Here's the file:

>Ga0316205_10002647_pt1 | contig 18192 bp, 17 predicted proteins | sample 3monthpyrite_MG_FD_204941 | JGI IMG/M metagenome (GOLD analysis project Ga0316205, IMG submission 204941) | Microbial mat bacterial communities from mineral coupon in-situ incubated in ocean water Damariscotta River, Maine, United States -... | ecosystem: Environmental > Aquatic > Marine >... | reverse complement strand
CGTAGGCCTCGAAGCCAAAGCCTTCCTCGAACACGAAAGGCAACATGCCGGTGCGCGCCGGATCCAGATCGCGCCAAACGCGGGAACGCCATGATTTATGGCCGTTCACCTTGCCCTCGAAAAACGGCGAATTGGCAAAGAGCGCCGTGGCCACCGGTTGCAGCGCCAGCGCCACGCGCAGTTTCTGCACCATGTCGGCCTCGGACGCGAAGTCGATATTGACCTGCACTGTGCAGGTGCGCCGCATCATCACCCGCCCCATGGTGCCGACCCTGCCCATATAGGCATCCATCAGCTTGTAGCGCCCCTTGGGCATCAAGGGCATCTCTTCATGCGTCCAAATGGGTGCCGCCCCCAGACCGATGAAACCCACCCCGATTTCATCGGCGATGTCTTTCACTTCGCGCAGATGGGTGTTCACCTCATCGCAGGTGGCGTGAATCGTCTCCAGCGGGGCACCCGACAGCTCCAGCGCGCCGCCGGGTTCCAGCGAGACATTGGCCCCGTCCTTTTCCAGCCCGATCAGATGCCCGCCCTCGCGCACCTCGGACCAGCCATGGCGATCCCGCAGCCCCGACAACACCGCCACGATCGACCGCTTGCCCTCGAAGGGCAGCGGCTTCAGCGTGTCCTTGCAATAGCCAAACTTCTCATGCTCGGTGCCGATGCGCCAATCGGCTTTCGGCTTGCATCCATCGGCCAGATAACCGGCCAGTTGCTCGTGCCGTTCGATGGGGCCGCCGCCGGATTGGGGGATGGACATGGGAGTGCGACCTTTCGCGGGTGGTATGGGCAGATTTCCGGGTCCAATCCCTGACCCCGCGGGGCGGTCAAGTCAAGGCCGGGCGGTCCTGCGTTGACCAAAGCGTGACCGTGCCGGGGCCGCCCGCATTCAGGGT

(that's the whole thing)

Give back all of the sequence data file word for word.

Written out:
>Ga0316205_10002647_pt1 | contig 18192 bp, 17 predicted proteins | sample 3monthpyrite_MG_FD_204941 | JGI IMG/M metagenome (GOLD analysis project Ga0316205, IMG submission 204941) | Microbial mat bacterial communities from mineral coupon in-situ incubated in ocean water Damariscotta River, Maine, United States -... | ecosystem: Environmental > Aquatic > Marine >... | reverse complement strand
CGTAGGCCTCGAAGCCAAAGCCTTCCTCGAACACGAAAGGCAACATGCCGGTGCGCGCCGGATCCAGATCGCGCCAAACGCGGGAACGCCATGATTTATGGCCGTTCACCTTGCCCTCGAAAAACGGCGAATTGGCAAAGAGCGCCGTGGCCACCGGTTGCAGCGCCAGCGCCACGCGCAGTTTCTGCACCATGTCGGCCTCGGACGCGAAGTCGATATTGACCTGCACTGTGCAGGTGCGCCGCATCATCACCCGCCCCATGGTGCCGACCCTGCCCATATAGGCATCCATCAGCTTGTAGCGCCCCTTGGGCATCAAGGGCATCTCTTCATGCGTCCAAATGGGTGCCGCCCCCAGACCGATGAAACCCACCCCGATTTCATCGGCGATGTCTTTCACTTCGCGCAGATGGGTGTTCACCTCATCGCAGGTGGCGTGAATCGTCTCCAGCGGGGCACCCGACAGCTCCAGCGCGCCGCCGGGTTCCAGCGAGACATTGGCCCCGTCCTTTTCCAGCCCGATCAGATGCCCGCCCTCGCGCACCTCGGACCAGCCATGGCGATCCCGCAGCCCCGACAACACCGCCACGATCGACCGCTTGCCCTCGAAGGGCAGCGGCTTCAGCGTGTCCTTGCAATAGCCAAACTTCTCATGCTCGGTGCCGATGCGCCAATCGGCTTTCGGCTTGCATCCATCGGCCAGATAACCGGCCAGTTGCTCGTGCCGTTCGATGGGGCCGCCGCCGGATTGGGGGATGGACATGGGAGTGCGACCTTTCGCGGGTGGTATGGGCAGATTTCCGGGTCCAATCCCTGACCCCGCGGGGCGGTCAAGTCAAGGCCGGGCGGTCCTGCGTTGACCAAAGCGTGACCGTGCCGGGGCCGCCCGCATTCAGGGT